The verdict is finally in. On Thursday, James Holmes was officially found guilty of murder, nearly three years to the day after he opened fire on an Aurora, Colorado movie theater, killing 12 and injuring 70. To say the ruling is a long-awaited relief for the families of his victims and his survivors would be a major understatement. But now that the lengthy and emotional trial is over, one big question still remains: Will Holmes get the death penalty for his crimes, or will his insanity plea prevail?
The massacre at the Century Theater shocked the nation — and the world — when it first made headlines on July 20, 2012. Holmes, who was accused of opening fire in the crowded theater during a midnight showing of The Dark Knight Rises, was almost immediately taken into custody and charged with 166 counts of murder. But despite a mountain of evidence that indicated Holmes had meticulously planned and premeditated the shooting, his legal team entered an official defense of not guilty by reason of insanity. And while today's verdict was a huge victory for those seeking punishment for Holmes, they'll have to wait until an official sentencing is reached. In this case, the decision rests in the hands of the jury, and not the judge.
As for the jury's verdict, that came impressively quick — just a day and half after deliberation. But the sentencing phase will take a bit more time, and will involve jurors listening to further testimony about whether or not Holmes should get the death penalty. During the 47-day trial, the 12-person jury saw nearly 250 witnesses, 14,000 evidence photos, and listened to heartbreaking stories from the survivors. They also heard from four different psychiatrists, whose testimonies no doubt played a strong role in Thursday's verdict.
Of the four psychiatrists to testify, two said that, while they found Holmes to be delusional, they believed he was more than capable of making his own decisions the day he walked into that theater. Holmes' attorneys argued strongly that the 27-year-old suffers from schizophrenia. But as Dr. Jeffrey Metzner testified on the stand, the defense doesn't hold water in this instance, even if that is the case. "Someone could have a chronic mental illness and they're not psychotic all the time," Metzner told the jury. "His planning of the shooting was well thought out, and it was thought out in a manner to delay getting caught."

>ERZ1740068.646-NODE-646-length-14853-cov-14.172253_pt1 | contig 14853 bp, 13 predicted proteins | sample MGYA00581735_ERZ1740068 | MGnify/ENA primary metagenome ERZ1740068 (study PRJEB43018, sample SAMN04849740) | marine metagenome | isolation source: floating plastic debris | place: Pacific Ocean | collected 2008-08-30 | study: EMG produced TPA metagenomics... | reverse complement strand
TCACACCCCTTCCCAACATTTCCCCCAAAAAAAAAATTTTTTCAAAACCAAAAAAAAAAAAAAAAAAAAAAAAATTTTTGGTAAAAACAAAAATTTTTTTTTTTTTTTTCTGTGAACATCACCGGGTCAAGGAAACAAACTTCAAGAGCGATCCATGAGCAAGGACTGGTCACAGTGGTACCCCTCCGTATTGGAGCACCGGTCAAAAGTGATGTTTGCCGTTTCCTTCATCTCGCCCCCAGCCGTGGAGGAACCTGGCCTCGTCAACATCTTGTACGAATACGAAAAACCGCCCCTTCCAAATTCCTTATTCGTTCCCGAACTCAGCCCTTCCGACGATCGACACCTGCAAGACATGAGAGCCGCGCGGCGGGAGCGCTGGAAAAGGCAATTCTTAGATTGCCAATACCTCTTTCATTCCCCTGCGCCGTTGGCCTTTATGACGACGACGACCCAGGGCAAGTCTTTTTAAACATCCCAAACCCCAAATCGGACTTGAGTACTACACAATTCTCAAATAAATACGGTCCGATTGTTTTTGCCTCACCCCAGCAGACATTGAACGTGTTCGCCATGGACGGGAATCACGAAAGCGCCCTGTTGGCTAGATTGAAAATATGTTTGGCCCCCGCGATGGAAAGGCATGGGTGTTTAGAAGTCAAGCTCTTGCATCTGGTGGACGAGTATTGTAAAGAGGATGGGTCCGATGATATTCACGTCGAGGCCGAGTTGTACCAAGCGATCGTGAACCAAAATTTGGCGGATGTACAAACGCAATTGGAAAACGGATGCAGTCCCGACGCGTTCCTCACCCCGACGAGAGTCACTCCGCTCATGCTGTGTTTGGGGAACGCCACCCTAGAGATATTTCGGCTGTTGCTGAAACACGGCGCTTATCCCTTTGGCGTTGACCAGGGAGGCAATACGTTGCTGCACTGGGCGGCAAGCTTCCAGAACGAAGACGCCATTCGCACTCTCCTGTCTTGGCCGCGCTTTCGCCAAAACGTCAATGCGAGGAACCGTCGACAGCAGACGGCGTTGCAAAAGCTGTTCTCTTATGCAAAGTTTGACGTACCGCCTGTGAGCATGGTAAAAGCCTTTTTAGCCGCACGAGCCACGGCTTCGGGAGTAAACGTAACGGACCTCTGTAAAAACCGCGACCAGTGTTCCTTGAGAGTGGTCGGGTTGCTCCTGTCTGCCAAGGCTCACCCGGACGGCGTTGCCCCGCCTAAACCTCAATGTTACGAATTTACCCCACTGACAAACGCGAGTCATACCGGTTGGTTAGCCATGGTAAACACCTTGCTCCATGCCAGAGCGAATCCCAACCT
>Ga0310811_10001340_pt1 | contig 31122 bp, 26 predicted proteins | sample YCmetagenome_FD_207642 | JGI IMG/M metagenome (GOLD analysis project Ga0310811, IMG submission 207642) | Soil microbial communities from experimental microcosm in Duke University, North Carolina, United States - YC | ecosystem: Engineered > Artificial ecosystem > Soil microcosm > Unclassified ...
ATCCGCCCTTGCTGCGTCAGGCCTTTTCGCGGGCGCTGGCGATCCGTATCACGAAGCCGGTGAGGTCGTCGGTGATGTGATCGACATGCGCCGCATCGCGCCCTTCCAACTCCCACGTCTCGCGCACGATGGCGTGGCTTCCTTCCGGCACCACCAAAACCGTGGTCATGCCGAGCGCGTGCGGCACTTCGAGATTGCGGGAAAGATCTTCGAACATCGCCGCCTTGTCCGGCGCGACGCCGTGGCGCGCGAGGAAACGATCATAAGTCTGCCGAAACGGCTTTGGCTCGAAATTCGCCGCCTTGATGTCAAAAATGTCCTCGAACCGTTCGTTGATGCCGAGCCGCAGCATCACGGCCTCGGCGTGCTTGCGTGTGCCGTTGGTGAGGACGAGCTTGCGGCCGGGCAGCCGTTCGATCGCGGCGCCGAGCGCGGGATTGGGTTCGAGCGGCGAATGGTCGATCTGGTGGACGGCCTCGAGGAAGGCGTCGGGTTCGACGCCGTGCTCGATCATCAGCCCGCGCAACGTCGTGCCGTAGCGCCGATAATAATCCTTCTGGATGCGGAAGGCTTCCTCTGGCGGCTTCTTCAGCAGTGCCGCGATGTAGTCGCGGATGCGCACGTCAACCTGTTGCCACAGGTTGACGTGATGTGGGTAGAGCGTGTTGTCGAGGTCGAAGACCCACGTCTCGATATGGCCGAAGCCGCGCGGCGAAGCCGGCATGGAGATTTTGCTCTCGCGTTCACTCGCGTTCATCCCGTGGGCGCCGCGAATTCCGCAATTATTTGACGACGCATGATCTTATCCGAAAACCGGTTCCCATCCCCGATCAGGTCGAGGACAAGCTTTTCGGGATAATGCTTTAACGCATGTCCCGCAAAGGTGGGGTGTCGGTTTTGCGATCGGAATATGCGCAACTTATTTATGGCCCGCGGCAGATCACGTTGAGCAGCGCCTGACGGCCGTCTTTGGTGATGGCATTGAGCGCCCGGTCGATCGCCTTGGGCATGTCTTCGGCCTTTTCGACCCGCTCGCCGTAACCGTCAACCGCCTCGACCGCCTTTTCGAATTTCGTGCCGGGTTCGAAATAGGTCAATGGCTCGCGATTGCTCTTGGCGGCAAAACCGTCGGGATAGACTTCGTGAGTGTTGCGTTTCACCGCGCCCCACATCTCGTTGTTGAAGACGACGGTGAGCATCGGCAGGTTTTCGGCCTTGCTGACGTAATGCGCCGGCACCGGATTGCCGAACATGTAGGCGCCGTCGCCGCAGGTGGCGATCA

Metzner backed up his diagnosis with a wealth of incriminating facts that are pretty hard to argue. For example, Holmes carefully researched police response times to other mass shootings while planning the attack, and wore body armor before going into the theater, which indicated that he knew police — or someone — would try to stop him from leaving. He also purposely ordered his ammunition online, and had them sent in separate shipments, so that he wouldn't raise any red flags — yet another sign that his planning was not the act of someone who was mentally incapable of telling right from wrong.
On the other hand, the other two experts who testified during the trial said the exact opposite: Holmes was suffering from a psychotic episode during the attack, and in that moment, couldn't distinguish right from wrong. All four experts did agree on one thing, though: Holmes' mental illness ultimately led to the shootings.
There is also another, more emotional aspect to the sentencing that will likely play in the back of each juror's mind when they deliberate again: Just what do the victims, the survivors, their families, and, frankly, the entire Aurora community want to happen to Holmes? According to the Christian Science Monitor, there's been a growing ambivalence toward the death penalty in Colorado — much like in the rest of the U.S. In fact, Colorado has only executed one person since 1976, and only three currently sit on death row.
"It is a penalty that has been used very infrequently; it is a penalty which the people of Colorado do have very mixed feelings about," Karen Steinhauser, a former prosecutor and Colorado defense attorney, recently told the CS Monitor. But as the outlet notes, many of the victims and their family members have openly stated they feel the death penalty is the only acceptable punishment.
"I don't know if it's painful. I want him dead. I just want to be there in the room when he dies," Bryan Beard said outside the courthouse after Holmes' arraignment in 2013. "He took one of my friends from this Earth. Death equals death."
No matter what the outcome, though, Holmes' fate is sealed. Even if the jury doesn't seek the death penalty, he'll be committed to a state mental hospital indefinitely. Though whether or not the latter would be justice enough for his victims and their families, is another story.
Images Getty Images (2)